The poem continues to weave classical myth with cultural and literary references. There is a section dedicated to Julio Cortazar’s story, ‘Axolotl’, itself an uncanny retelling of Ovid’s Metamorphosis. Another figures Franz Kafka’s short story, ‘in the Penal Colony’, where the stylus inscribing the crime on the narrator’s flesh (“grief’s calligraphy”) is now the past itself, and what is being written is “the Black Book of the night”. This leads us to Johann Georg Hamann, ‘The Magus of the North’, Immanuel Kant’s intrepid contemporary, whose effusive works of poetic exegesis inscribe the irrational in the book of The Enlightenment. And thus, the poem continues, adding allusion to allusion, resonance to nuance, as it unravels its themes and motifs and like the Graiai sisters shares back and forth the same eye and tooth to see and cut themes differently. The poem ends fittingly with a requiem that elaborates the preceding themes, and unifies them, but also connects with the beautiful and haunting graphics by Martine Mooijenkind. Like Mooijenkind, Griffin has selected his relics and ruins judiciously, has cut them to suit his theme, and pasted them into a new fabric or collage that resonates with new and reinvigorated energy. In this sense, the graphics and lyrics perfectly compliment and mirror of one another to create an ensemble that is quite novel and sublime.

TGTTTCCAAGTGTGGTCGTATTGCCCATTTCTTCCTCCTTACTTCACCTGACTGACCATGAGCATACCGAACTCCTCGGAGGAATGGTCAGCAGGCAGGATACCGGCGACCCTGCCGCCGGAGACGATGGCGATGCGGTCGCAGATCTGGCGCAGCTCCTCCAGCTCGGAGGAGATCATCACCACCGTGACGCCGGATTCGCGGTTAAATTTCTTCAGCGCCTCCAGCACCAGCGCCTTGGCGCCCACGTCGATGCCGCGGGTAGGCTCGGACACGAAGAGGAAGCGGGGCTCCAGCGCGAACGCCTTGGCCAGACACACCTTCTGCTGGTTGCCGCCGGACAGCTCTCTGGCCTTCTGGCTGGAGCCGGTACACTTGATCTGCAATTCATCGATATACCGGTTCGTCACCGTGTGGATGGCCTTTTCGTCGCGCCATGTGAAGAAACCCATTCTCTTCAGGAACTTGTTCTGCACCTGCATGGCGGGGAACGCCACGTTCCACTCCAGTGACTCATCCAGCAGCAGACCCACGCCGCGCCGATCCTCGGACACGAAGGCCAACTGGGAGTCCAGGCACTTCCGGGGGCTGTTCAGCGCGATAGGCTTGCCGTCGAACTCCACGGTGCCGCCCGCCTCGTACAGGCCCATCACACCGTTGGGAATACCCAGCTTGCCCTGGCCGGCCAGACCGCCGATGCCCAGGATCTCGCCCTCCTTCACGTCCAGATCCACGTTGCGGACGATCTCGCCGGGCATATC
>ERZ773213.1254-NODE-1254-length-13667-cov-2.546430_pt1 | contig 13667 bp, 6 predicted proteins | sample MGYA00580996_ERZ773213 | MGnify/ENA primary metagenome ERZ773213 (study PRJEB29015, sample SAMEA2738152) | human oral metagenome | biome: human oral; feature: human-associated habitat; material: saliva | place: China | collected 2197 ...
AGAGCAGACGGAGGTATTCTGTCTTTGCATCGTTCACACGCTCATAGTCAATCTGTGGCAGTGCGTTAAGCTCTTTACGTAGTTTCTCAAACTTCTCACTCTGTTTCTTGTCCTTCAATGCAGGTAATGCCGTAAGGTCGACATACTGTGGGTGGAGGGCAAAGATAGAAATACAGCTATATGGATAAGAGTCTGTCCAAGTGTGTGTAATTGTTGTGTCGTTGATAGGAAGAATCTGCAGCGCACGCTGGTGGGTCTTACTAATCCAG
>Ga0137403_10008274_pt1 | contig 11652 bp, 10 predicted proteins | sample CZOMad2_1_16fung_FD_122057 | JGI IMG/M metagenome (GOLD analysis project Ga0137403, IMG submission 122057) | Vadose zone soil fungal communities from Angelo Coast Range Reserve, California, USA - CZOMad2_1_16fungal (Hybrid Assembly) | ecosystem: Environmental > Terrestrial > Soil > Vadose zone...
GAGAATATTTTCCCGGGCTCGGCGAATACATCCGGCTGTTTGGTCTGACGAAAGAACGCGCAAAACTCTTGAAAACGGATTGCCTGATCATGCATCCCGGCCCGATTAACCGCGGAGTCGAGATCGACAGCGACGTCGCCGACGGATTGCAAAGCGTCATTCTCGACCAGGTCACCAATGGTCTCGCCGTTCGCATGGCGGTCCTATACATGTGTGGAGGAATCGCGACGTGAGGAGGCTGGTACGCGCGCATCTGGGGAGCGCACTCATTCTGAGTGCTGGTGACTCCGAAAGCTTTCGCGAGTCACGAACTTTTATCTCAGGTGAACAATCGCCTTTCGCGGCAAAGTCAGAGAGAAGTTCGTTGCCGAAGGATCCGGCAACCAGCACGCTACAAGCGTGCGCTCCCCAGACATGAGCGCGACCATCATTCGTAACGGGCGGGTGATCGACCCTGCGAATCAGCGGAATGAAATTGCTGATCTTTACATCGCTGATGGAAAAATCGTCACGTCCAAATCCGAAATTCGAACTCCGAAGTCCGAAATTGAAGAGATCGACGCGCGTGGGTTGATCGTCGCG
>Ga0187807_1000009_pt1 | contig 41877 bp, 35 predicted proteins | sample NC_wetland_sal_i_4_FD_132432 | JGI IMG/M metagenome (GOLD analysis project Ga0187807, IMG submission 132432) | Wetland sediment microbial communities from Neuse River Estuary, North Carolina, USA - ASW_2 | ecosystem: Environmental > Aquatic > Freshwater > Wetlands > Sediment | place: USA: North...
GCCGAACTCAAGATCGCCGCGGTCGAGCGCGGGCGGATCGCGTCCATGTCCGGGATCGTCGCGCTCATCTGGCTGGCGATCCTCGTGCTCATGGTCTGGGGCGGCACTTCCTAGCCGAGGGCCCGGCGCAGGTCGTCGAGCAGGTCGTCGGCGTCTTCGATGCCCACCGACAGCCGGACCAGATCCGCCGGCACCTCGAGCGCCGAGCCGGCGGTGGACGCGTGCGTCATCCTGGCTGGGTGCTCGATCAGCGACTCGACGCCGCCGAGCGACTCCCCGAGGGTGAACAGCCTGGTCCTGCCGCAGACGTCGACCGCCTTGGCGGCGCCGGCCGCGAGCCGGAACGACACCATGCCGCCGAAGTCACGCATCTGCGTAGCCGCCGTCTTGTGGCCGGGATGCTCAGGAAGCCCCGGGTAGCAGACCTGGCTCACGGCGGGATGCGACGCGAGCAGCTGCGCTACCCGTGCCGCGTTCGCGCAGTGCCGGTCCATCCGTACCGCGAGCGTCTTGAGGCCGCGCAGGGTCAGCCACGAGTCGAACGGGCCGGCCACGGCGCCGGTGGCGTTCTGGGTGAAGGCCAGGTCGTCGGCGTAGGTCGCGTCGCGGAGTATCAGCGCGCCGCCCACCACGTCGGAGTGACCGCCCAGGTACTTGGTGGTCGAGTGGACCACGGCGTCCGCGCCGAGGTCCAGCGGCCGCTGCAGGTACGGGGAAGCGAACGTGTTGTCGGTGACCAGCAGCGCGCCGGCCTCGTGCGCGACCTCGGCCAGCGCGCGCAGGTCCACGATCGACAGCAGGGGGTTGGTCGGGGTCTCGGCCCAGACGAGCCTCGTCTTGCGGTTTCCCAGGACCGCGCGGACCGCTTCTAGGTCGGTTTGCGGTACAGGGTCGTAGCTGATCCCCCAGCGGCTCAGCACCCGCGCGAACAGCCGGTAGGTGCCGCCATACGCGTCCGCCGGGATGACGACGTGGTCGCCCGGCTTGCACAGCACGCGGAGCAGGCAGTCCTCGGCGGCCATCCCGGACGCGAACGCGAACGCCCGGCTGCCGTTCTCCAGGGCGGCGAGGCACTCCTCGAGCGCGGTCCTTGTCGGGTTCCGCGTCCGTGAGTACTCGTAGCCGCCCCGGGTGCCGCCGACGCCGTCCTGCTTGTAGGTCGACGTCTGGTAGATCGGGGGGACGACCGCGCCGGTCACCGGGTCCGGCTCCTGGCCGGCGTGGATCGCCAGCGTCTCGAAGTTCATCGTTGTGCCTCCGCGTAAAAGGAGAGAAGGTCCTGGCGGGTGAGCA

(c) Emilia Russell

About Absences: A Sequence:

Absences addresses the themes of loss of youth, loss of innocence, isolation, separation, exile, death, the absence of familiarity, affection, and above all the loss or absence of love. The sequence meditates on the natural world but finds little comfort there. There are no idyllic, romantic refuges from the self, and pathetic fallacies remain just that: instead of providing a balm to the sick heart, the dales of Arcady merely accentuate its angst. The poems find fitting motifs in poetic echoes and these are channeled into the poems’ movement to harmonize their rhythms and oscillations and to achieve a kind of unsettling but restorative equipoise. The sequence resonates with allusions to classical mythology, Virginia Woolf, Gabriel Garcia Marquez, Julio Cortazar, Franz Kafka, Johann Georg Hamann, Paul Celan, and Bruno Schulz, and tries to weave its patchwork aesthetic by drawing on their disparate but unified themes. Ultimately, the sequence is a celebration of life, even if life’s great peroration is death, and even if we all die the same death over and over again.